A pinboard by
Khusraw Jamil

Graduate Student , University of Calgary


Human CD14+ monocyte-derived dendritic cells fail to process Cryptococcus gattii and activate T cell

INTRODUCTION: Cryptococcus gattii is a fungus that has recently appeared on Vancouver Island and Lower Mainland BC. The infection starts in the lung and causes devastating pneumonia and brain infections in otherwise healthy individuals, resulting in disability and even death. To date, more than 550 cases have occurred on Vancouver Island and the Pacific Northwest. The majority of these infections occur in patients with no identifiable immune suppression, and the mortality is more than 15%. This is a devastating illness, affecting people in the prime of their lives. It follows that the host immune system is critical for elimination of fungal pathogens such as C. gattii. However, it remains a mystery why otherwise healthy individuals are unable to defend themselves against C. gattii from the Vancouver Island Outbreak when they appear to mount an effective response to highly related organisms.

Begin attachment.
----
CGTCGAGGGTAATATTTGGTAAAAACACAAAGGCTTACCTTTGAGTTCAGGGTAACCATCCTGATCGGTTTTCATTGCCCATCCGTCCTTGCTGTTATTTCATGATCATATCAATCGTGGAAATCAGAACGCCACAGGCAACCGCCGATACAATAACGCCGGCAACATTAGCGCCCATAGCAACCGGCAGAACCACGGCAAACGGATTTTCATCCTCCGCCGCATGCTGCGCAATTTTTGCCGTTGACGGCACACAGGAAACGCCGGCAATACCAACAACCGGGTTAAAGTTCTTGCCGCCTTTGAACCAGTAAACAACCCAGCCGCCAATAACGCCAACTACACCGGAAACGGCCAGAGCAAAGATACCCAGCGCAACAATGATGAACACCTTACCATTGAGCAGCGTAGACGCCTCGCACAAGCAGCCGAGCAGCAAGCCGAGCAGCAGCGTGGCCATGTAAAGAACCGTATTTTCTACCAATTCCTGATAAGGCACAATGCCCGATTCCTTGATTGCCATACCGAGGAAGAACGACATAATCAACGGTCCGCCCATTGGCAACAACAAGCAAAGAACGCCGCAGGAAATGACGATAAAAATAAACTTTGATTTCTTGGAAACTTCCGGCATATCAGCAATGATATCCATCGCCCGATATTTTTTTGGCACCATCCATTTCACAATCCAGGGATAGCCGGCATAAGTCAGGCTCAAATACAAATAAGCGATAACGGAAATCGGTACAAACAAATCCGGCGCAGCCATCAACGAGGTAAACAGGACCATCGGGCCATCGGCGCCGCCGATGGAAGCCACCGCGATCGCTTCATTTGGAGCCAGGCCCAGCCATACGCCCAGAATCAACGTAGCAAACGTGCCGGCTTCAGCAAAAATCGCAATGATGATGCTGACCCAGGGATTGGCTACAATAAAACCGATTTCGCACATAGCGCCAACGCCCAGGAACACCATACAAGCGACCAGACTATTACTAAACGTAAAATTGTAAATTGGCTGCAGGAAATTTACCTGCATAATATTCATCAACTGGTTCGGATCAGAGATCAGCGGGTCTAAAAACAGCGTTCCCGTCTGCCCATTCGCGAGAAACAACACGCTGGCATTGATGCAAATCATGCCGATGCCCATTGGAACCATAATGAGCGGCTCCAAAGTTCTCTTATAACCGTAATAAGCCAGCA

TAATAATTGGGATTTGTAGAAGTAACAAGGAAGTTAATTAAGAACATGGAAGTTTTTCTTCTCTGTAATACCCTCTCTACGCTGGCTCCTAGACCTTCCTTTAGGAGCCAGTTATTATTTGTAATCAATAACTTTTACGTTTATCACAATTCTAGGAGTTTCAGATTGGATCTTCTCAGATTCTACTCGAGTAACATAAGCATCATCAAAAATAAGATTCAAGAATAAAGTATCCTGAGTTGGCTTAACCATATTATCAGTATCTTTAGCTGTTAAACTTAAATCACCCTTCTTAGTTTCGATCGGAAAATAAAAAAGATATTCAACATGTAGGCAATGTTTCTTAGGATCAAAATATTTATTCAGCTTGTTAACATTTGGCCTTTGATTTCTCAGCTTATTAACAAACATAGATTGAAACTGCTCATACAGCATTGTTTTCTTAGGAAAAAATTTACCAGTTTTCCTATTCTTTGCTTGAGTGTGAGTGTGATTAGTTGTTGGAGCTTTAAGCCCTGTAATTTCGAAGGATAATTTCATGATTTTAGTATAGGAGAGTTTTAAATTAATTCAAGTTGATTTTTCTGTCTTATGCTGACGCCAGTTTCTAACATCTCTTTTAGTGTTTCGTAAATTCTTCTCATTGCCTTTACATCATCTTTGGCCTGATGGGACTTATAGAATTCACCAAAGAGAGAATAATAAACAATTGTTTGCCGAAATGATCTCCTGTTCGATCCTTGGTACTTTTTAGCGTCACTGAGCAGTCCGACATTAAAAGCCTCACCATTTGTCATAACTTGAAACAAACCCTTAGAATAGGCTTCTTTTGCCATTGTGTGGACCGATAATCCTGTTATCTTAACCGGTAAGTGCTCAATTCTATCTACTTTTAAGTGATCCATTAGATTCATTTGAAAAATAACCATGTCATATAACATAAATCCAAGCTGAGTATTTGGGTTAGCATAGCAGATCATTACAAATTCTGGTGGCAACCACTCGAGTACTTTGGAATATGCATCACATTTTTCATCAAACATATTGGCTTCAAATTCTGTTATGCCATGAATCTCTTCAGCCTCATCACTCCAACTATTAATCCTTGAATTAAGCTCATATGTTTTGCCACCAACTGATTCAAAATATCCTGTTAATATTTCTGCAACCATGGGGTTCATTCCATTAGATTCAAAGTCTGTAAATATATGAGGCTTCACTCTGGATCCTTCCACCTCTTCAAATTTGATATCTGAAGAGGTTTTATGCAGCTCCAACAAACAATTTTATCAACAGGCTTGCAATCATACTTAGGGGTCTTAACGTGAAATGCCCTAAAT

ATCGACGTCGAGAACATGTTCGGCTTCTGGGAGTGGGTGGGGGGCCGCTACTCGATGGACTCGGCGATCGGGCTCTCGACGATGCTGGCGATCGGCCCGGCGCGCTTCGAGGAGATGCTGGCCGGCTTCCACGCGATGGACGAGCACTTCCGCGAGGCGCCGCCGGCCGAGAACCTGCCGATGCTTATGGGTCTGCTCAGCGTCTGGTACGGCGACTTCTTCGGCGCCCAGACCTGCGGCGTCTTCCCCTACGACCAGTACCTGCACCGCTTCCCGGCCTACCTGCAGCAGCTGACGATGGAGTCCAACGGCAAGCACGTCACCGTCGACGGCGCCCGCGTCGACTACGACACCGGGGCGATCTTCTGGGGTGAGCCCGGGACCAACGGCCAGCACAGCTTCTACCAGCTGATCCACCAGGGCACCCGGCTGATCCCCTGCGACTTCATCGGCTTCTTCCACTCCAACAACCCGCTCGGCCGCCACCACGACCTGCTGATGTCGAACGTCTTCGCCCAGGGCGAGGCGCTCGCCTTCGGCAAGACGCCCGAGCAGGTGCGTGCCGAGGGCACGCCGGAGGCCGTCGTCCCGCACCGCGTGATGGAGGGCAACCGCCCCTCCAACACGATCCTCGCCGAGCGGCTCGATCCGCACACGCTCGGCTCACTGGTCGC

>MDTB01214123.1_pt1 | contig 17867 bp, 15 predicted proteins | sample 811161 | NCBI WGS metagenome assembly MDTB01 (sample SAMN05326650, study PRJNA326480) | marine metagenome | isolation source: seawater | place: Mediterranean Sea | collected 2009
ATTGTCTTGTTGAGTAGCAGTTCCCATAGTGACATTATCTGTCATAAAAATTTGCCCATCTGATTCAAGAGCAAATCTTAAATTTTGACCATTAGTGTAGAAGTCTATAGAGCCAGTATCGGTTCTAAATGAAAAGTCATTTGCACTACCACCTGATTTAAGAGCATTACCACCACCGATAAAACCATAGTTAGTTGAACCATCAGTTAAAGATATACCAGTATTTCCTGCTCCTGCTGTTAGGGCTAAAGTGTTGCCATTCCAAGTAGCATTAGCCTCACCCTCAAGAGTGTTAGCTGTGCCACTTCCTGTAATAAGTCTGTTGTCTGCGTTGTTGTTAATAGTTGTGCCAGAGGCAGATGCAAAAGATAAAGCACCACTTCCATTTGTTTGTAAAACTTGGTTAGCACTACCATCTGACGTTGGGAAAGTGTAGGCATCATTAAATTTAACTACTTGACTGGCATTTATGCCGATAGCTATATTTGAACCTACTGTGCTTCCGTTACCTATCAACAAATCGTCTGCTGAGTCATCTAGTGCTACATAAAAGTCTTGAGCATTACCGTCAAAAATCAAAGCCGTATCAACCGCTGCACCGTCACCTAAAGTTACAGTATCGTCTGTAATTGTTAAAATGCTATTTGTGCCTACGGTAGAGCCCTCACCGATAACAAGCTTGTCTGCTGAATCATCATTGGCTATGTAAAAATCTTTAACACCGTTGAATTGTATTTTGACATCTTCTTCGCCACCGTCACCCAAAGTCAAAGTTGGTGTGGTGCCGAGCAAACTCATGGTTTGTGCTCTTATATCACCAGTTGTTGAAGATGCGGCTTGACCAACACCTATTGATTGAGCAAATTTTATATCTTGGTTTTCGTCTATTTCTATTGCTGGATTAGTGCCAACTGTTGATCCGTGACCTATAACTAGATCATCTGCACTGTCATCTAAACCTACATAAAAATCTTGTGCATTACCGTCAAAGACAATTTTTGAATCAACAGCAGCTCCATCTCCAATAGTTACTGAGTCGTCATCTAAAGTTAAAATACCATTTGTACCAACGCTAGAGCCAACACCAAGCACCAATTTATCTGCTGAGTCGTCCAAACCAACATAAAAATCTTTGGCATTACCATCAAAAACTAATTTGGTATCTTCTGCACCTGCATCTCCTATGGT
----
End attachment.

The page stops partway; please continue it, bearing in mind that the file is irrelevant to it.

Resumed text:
PROJECT OBJECTIVE: Based on preliminary results from experiments, we suspect that Vancouver Island Outbreak C. gattii sabotages recognition by our immune system by hiding inside the very cells than initiate effective immunity. The goal of this proposal is to define the nature of the induced immune defects. As an emerging and novel pathogen with devastating consequences, we need to understand the infection and the host response if we are to optimally prevent/ manage the lung infection, which is why we will work directly with primary human immune cells. Further, the work may enhance our understanding of why some people get infections and others do not, and potentially inform vaccine strategies.